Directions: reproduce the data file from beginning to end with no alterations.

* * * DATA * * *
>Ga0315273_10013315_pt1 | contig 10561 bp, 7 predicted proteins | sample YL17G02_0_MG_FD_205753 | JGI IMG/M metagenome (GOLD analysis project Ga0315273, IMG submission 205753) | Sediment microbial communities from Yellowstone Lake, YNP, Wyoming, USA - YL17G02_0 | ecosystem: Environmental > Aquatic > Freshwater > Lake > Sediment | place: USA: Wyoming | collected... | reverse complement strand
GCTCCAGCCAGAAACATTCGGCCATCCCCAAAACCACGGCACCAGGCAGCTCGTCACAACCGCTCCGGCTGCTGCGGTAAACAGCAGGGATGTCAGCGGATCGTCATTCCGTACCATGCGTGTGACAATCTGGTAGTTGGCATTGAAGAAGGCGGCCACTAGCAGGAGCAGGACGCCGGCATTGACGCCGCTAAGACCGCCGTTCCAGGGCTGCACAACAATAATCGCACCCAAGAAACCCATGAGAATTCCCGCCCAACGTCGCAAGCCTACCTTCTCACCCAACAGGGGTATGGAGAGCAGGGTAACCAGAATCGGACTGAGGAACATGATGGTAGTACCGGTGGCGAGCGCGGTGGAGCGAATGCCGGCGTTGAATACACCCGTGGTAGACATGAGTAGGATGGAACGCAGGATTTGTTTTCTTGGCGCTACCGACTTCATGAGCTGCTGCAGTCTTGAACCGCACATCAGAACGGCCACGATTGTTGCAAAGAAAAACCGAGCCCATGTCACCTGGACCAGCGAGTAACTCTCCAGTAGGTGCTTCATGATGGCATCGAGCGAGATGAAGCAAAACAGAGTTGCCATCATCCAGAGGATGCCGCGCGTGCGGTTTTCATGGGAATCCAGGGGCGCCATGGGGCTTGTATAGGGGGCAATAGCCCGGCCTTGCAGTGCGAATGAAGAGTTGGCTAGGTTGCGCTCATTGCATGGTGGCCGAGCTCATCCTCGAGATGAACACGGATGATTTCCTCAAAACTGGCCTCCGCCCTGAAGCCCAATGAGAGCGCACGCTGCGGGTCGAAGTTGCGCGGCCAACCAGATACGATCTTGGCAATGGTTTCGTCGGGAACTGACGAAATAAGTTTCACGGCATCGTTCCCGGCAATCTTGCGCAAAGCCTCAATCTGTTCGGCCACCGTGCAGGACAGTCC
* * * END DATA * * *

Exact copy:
>Ga0315273_10013315_pt1 | contig 10561 bp, 7 predicted proteins | sample YL17G02_0_MG_FD_205753 | JGI IMG/M metagenome (GOLD analysis project Ga0315273, IMG submission 205753) | Sediment microbial communities from Yellowstone Lake, YNP, Wyoming, USA - YL17G02_0 | ecosystem: Environmental > Aquatic > Freshwater > Lake > Sediment | place: USA: Wyoming | collected... | reverse complement strand
GCTCCAGCCAGAAACATTCGGCCATCCCCAAAACCACGGCACCAGGCAGCTCGTCACAACCGCTCCGGCTGCTGCGGTAAACAGCAGGGATGTCAGCGGATCGTCATTCCGTACCATGCGTGTGACAATCTGGTAGTTGGCATTGAAGAAGGCGGCCACTAGCAGGAGCAGGACGCCGGCATTGACGCCGCTAAGACCGCCGTTCCAGGGCTGCACAACAATAATCGCACCCAAGAAACCCATGAGAATTCCCGCCCAACGTCGCAAGCCTACCTTCTCACCCAACAGGGGTATGGAGAGCAGGGTAACCAGAATCGGACTGAGGAACATGATGGTAGTACCGGTGGCGAGCGCGGTGGAGCGAATGCCGGCGTTGAATACACCCGTGGTAGACATGAGTAGGATGGAACGCAGGATTTGTTTTCTTGGCGCTACCGACTTCATGAGCTGCTGCAGTCTTGAACCGCACATCAGAACGGCCACGATTGTTGCAAAGAAAAACCGAGCCCATGTCACCTGGACCAGCGAGTAACTCTCCAGTAGGTGCTTCATGATGGCATCGAGCGAGATGAAGCAAAACAGAGTTGCCATCATCCAGAGGATGCCGCGCGTGCGGTTTTCATGGGAATCCAGGGGCGCCATGGGGCTTGTATAGGGGGCAATAGCCCGGCCTTGCAGTGCGAATGAAGAGTTGGCTAGGTTGCGCTCATTGCATGGTGGCCGAGCTCATCCTCGAGATGAACACGGATGATTTCCTCAAAACTGGCCTCCGCCCTGAAGCCCAATGAGAGCGCACGCTGCGGGTCGAAGTTGCGCGGCCAACCAGATACGATCTTGGCAATGGTTTCGTCGGGAACTGACGAAATAAGTTTCACGGCATCGTTCCCGGCAATCTTGCGCAAAGCCTCAATCTGTTCGGCCACCGTGCAGGACAGTCC